FIDE corrects its mistake

K. PITCHUMANI

It is time for the beleaguered Indian sports fan to celebrate a truly great achievement and Asia to greet V. Anand, its first ever World No. 1 in chess.

On April 1, Viswanathan Anand should have woken up feeling like a king. Instead, he was forced to wonder if somebody was trying to make an April fool of him.

After his splendid triumph at the Linares tournament in Spain in February-March, Anand was expected to move into the No. 1 position in world ranking on April 1 (the world chess governing body FIDE brings out its ranking list once in four months). But strangely, the 37-year-old found himself at No. 2 and Veselin Topalov of Bulgaria at No. 1 in FIDE's April rating list. That was because FIDE didn't consider Linares for the rating calculations — for the first time ever since the April list was introduced in 2001.

Anand, who was playing in the Bundesliga in Germany when the controversy broke out, didn't react. The rest of the chess world did.

The All India Chess Federation protested and support came for Anand from the rest of the chess-playing nations too. FIDE could have done only one thing: to correct the list. It did, on April 2. And Anand finally became the World No. 1, after being the No. 2 for the better part of the last 10 years. There were, however, a few occasions during the last decade when he was actually the world's best player (the Chess Oscars he won in 1997, 1998, 2003 and 2004 are proof of that).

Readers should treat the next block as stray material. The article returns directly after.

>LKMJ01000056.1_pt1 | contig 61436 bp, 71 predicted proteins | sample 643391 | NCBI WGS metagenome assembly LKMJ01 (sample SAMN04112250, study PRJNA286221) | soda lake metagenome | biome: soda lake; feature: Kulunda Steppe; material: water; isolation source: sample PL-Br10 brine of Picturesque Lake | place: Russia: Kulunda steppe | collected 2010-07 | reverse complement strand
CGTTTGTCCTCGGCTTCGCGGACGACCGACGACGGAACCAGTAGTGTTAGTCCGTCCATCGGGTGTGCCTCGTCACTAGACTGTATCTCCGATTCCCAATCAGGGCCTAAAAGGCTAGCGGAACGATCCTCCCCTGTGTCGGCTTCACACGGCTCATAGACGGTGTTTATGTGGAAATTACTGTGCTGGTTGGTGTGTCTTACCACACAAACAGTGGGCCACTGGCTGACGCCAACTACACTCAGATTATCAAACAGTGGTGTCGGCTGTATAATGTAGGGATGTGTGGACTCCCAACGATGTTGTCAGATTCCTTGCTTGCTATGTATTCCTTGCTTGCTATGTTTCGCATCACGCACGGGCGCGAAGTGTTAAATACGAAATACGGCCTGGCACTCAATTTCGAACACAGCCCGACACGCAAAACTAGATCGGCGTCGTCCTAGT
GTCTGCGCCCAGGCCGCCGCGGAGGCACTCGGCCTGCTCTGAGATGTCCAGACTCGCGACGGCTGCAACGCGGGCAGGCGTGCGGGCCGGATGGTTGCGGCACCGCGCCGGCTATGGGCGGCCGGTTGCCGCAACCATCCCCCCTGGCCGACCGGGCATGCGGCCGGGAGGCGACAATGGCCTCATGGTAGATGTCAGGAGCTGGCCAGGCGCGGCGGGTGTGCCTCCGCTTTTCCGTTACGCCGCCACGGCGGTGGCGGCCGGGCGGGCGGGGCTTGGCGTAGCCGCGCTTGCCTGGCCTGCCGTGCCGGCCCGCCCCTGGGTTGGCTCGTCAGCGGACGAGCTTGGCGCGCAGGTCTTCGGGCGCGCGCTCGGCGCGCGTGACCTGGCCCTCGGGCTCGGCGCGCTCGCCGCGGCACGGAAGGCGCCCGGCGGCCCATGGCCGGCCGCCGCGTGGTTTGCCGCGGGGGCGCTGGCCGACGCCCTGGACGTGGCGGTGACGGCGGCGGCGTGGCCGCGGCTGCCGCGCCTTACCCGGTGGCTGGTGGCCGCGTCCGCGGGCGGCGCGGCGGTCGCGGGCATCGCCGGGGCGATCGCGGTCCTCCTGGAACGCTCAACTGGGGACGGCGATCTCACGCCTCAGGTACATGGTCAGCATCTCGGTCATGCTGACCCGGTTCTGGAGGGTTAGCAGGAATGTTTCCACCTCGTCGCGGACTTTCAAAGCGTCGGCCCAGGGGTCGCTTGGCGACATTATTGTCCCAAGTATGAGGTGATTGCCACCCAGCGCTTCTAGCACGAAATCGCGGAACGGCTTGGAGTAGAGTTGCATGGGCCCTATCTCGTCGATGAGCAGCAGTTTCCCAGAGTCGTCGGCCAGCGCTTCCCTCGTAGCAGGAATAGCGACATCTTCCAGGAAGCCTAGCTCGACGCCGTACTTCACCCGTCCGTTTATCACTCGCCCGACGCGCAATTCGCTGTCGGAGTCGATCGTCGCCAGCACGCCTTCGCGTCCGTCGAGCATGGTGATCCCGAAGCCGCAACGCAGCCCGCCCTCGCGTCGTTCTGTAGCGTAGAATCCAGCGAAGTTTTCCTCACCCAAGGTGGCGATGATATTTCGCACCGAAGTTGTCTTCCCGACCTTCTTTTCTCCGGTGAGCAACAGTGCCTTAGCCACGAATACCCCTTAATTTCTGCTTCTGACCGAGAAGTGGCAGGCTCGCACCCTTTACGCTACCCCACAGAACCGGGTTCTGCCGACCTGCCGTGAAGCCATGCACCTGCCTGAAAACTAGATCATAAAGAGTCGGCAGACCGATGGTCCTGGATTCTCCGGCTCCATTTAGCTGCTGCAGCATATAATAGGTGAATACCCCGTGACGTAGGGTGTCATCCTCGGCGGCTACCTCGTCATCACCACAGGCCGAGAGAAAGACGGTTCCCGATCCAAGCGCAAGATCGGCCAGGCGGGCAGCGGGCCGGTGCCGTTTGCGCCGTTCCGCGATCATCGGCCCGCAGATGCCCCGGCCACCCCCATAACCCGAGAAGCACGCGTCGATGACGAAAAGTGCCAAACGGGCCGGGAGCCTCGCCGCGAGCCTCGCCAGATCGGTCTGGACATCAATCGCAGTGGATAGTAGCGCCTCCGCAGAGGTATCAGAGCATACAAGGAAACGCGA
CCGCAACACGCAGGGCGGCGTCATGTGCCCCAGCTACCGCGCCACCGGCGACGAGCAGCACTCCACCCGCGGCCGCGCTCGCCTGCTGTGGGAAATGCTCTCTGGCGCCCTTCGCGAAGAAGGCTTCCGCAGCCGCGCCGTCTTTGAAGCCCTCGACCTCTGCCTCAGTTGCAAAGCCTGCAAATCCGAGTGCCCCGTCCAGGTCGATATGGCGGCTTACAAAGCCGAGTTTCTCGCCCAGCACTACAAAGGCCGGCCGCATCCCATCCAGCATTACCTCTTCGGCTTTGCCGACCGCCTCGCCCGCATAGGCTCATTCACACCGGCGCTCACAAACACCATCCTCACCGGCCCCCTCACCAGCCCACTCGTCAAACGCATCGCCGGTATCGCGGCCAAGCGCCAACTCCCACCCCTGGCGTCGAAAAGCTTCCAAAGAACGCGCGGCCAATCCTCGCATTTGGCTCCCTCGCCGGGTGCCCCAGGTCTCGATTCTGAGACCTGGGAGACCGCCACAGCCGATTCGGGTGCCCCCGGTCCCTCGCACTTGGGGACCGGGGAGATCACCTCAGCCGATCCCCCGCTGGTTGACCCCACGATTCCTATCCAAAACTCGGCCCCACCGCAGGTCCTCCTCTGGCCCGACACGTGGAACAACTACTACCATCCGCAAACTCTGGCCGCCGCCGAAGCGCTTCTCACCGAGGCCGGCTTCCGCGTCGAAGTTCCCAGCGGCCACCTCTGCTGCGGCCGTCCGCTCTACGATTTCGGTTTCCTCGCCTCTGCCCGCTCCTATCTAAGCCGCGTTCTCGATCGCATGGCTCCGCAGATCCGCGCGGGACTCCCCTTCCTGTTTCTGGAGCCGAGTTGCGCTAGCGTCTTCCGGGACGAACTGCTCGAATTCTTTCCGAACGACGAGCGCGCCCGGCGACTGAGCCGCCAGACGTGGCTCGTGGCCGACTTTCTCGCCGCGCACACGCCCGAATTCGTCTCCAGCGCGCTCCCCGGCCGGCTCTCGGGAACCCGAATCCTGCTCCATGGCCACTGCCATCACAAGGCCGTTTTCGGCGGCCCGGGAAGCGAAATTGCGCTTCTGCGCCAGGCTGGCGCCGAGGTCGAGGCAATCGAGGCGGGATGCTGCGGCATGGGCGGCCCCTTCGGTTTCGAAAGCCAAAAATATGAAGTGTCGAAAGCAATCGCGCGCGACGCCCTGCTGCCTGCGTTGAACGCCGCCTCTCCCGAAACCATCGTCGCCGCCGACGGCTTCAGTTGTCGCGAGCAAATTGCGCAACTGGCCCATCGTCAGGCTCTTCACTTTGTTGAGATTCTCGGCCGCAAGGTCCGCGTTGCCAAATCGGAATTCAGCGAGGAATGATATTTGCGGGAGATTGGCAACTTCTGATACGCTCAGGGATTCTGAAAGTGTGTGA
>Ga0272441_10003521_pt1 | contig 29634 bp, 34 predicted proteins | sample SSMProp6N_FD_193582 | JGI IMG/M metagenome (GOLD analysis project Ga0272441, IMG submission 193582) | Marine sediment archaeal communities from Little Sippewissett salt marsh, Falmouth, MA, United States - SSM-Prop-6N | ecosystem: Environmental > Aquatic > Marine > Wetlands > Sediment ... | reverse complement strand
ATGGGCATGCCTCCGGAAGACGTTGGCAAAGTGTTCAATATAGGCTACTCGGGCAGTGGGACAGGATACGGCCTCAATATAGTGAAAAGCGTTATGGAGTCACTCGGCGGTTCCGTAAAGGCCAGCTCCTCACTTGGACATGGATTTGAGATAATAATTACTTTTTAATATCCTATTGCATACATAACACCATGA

When Garry Kasparov — the Don Bradman of chess — quit two years ago, Anand was expected to take over, but Topalov staged a coup and the Indian was stuck at No. 2. If Anand was frustrated, he didn't show it, he just kept playing consistent and brilliant chess. He knew his time would come.

It is time now for the beleaguered Indian sports fan to celebrate a truly great achievement — it is not every day that an Indian becomes the World No. 1 in a global and competitive sport — and Asia to greet its first ever World No. 1 in chess.

P. K. Ajith Kumar